Lifelong resident and local authority Ami Zoubir guides visitors through a formal entrance hall with a fountain and an internal courtyard. He demonstrates an underground well inside the walls, dropping a stone that takes an eternity to hit the bottom, and leads a group through salons outfitted with built-in benches up to the rooftop, which opens to a jagged landscape of rooftops above the bay. Down on the street, Zoubir points out the exposed wooden buttresses holding up improvised oriels, extending rooms above the narrow alleyway to fit growing families within the confines of the old city. He complains to the group of visiting architects about the lack of effort on the part of architecture schools and their graduates to restore historic buildings: ‘in the end, it’s a problem of a lack of political will’.
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Source: DeAgostini / Getty Images
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Source: De Agostini / Getty Images
In 2016, the Algerian government shifted authority from the cultural ministry to the Waliya of Algiers in an effort to more effectively fund and oversee progress. In 2017, the Wali signed a co-operation agreement with the Paris regional government; wanting to associate the revitalisation of the Casbah with the name of a renowned architect, at the end of last year the parties announced their joint selection of Jean Nouvel. Whether his experience on projects like the Institut du Monde Arabe, National Museum of Qatar, and Louvre Abu Dhabi was the right sort of expertise for a sensitive site with competing stakeholders remains an open question, but if new strategies can be brought to socio-economic conditions in the Casbah, it could benefit everyone.
Soon after the news, a young French architect named Léopold Lambert released an open letter in opposition to Nouvel’s role, anonymously co-written by two others and published in his magazine of spatial politics The Funambulist and French newspaper L’Humanité. The letter argued that the Casbah’s residents should be in control of its fate: French colonisation had already caused enough damage to the district, and Nouvel should not accept a commission that might lead to its tourist development and gentrification. The architect had been chosen with no public process. Altogether, 410 signatures, including some from the Casbah residents, endorsed Lambert’s open letter. While it makes legitimate arguments that should help empower local agency, it also resurrects colonial antagonisms that ideally will be overcome by time. Two months after its publication, a non-violent revolution began. In mid-February, Algeria’s infirm four-term president Abdelaziz Bouteflika had announced he would run for a fifth term. Millions took to the streets, forcing Bouteflika to resign, joined in subsequent months by the speaker of the parliament, the head of the constitutional council, the cultural minister and the Wali in charge of overseeing the Casbah’s restoration and protection. Progressive administrators have since been placed in positions of authority but, for now, ‘the power’ is still in charge.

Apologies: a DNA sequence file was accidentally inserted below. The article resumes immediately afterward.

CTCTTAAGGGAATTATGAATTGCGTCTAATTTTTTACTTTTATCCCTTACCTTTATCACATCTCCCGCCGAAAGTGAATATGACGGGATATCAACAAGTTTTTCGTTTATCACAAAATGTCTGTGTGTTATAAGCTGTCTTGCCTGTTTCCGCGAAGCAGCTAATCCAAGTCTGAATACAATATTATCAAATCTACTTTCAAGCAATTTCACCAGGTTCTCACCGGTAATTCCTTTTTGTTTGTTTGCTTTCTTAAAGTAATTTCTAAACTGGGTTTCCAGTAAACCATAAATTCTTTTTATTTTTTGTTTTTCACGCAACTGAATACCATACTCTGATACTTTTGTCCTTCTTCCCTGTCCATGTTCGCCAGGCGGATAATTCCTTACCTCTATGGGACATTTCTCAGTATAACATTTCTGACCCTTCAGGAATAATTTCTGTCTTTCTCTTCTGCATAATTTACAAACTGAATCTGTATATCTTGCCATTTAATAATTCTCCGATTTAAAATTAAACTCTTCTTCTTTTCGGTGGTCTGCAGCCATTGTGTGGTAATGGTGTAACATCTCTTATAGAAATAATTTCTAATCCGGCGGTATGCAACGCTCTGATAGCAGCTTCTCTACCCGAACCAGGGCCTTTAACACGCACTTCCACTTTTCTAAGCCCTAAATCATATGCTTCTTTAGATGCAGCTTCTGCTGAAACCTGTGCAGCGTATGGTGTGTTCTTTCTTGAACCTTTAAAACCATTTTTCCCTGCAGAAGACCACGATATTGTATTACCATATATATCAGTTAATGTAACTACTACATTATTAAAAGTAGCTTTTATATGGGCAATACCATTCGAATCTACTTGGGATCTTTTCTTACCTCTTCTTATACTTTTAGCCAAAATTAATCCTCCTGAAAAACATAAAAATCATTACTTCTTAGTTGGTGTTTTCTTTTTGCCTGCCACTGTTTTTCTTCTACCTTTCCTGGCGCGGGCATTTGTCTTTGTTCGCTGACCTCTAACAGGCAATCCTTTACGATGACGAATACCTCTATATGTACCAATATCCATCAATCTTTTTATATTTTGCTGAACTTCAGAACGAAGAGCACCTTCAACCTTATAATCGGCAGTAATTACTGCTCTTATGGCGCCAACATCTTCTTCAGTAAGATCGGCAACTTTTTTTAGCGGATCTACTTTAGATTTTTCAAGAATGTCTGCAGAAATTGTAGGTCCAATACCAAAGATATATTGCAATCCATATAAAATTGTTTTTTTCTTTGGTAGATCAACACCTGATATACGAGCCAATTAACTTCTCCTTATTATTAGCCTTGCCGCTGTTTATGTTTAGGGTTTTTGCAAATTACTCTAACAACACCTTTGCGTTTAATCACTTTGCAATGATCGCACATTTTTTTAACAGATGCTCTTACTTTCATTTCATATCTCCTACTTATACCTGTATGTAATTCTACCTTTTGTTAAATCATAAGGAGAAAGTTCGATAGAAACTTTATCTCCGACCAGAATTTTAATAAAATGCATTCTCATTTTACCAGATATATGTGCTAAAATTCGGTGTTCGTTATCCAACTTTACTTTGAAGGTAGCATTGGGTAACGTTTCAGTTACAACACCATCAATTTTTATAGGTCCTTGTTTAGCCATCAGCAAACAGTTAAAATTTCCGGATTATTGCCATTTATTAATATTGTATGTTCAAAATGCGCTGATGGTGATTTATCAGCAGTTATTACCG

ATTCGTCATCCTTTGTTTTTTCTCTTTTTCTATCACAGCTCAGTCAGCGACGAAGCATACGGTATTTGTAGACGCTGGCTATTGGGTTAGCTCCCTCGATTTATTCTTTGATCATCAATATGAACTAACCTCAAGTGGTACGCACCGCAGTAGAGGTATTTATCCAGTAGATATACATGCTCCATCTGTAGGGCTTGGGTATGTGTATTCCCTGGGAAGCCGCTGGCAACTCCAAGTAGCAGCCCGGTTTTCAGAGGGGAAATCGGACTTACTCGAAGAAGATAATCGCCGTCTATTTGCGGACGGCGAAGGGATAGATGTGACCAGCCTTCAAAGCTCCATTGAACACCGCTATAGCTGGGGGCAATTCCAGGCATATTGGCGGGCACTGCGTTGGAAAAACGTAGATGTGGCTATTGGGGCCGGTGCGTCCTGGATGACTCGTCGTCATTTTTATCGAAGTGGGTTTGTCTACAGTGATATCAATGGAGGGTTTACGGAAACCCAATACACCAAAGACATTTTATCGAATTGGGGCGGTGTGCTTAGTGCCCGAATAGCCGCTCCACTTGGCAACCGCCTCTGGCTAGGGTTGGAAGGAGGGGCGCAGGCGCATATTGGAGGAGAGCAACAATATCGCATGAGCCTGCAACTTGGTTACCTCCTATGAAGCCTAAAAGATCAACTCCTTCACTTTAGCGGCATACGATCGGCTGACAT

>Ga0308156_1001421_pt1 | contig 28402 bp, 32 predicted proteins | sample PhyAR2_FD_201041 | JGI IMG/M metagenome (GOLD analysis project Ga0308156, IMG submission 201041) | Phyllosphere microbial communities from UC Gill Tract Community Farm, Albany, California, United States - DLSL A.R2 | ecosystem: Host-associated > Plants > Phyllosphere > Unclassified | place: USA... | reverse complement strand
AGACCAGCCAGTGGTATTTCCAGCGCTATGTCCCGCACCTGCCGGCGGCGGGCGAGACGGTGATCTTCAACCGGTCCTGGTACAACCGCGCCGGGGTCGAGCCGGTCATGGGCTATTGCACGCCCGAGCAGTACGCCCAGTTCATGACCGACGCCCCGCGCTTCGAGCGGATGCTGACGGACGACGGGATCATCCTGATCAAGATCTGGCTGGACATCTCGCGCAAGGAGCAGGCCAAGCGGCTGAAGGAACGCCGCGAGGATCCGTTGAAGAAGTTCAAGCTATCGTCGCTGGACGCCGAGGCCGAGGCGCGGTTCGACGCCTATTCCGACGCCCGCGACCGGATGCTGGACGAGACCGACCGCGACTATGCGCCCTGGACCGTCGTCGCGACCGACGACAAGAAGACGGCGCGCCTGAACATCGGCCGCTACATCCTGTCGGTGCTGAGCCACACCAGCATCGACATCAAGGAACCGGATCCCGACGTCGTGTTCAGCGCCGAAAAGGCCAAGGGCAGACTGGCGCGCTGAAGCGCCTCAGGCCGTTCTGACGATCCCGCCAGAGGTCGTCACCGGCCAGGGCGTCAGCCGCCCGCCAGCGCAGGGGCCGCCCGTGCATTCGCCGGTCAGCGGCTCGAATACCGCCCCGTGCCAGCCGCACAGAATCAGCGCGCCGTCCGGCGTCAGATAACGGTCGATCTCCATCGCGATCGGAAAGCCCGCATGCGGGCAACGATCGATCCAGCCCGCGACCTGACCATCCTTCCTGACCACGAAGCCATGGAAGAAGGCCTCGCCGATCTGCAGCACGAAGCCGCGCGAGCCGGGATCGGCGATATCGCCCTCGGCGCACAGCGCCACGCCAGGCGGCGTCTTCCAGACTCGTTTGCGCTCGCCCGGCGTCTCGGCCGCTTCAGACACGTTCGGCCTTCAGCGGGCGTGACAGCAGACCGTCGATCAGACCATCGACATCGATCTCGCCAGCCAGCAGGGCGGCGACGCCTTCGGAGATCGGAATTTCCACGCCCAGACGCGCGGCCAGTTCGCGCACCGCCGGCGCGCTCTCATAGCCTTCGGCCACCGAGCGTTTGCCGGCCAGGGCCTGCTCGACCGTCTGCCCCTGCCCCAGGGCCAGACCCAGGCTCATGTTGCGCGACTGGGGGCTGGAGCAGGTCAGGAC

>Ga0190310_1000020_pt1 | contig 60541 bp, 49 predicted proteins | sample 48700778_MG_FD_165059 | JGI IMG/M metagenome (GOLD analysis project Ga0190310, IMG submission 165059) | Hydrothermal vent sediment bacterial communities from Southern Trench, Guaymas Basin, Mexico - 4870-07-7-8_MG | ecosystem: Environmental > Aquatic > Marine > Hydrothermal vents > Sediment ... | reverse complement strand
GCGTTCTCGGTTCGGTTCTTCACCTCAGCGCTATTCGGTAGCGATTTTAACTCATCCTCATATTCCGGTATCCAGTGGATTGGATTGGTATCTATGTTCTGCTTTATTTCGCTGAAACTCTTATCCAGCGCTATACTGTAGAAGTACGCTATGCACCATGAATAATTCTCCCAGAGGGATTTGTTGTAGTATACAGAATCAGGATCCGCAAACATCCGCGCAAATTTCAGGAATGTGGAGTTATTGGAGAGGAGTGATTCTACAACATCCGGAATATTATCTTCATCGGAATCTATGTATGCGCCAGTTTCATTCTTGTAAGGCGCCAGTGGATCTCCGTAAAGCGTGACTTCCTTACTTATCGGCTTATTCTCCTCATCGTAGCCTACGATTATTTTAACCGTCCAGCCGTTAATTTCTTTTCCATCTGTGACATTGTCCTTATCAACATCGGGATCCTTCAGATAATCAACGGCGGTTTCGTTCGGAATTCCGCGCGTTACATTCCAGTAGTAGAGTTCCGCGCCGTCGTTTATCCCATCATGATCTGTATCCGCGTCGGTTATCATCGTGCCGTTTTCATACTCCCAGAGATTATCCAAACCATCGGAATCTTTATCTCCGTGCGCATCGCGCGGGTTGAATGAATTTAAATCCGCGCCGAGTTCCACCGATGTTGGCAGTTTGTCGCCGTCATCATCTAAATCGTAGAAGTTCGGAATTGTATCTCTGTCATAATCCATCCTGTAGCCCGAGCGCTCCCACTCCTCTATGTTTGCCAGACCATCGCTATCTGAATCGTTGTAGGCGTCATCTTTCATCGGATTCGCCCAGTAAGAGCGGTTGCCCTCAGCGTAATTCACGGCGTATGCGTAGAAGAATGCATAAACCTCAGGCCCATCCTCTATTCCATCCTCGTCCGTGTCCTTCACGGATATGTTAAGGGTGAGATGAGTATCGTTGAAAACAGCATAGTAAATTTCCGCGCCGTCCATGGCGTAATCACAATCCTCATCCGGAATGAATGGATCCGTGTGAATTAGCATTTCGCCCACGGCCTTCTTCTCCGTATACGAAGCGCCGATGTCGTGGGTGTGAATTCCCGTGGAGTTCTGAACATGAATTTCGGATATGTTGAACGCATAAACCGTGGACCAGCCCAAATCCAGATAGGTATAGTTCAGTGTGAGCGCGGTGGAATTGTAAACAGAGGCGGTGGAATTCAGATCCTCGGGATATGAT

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Source: © FLC / ADAGP, Paris and DACS, London 2019
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Source: CHRISTOPHE ARCHAMBAULT / AFP / Getty Images
The results of Nouvel’s study are expected this autumn. For now, the French office says it’s too early to comment, apart from a defensive letter published reiterating the relevance of Nouvel’s expertise. It left open questions regarding what his research process would entail, who would be consulted, how he would engage the stakeholders, what technical knowledge of historical architecture would be brought to bear, and even the scope of work the commission entailed. Lynda Ouad, an architect in charge of technical advice on the Casbah for L’Institut Paris Region, suggested the scope would principally be limited to temporary urbanism projects reimagining empty sites where collapsed buildings have been taken over by informal uses or dumped with piles of debris. But without an integral process for engaging residents and stakeholders, the project is likely to fail in terms of economic and social equity.
Fez, home to equally contested ancient heritage sites, can offer some tools: for its medina restoration, a central point of contact was established to build confidence with local stakeholders (involving one-to-one discussions with as many as 1,200 families) and public notices were posted on houses alerting absentee owners of forthcoming work. The government also provided half of the financing for renovations; the other half had to be supplied by occupants, thereby ensuring stakeholder buy-in.
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Source: Farouk Batiche / dpa / Alamy Live News
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Source: akg-images / Album
Concerns about who benefits from revitalisation and for whom the city is made, expressed forcefully by Lambert’s letter, are central questions for Algiers, as its popular uprising pushes for more change in the governing power. With policies that encourage investment from the private sector while protecting residents’ interests, the Casbah can be a model for how a country that led the era of postcolonial revolution can be equally ambitious in a time of authoritarian retrenchment, creating an open city that resonates with local customs and shares the benefits of revitalisation throughout society. Some are confident that Algerian culture can withstand the onrush of capital; it’s important to engage residents and ensure that guarantees and policy protection are put in place.
Lead image: Algiers’ historic Casbah has suffered criminal neglect and is now interspersed with vacant lots and loosely crumbling structures. Image courtesy of Ferhat Bouda / Agence VU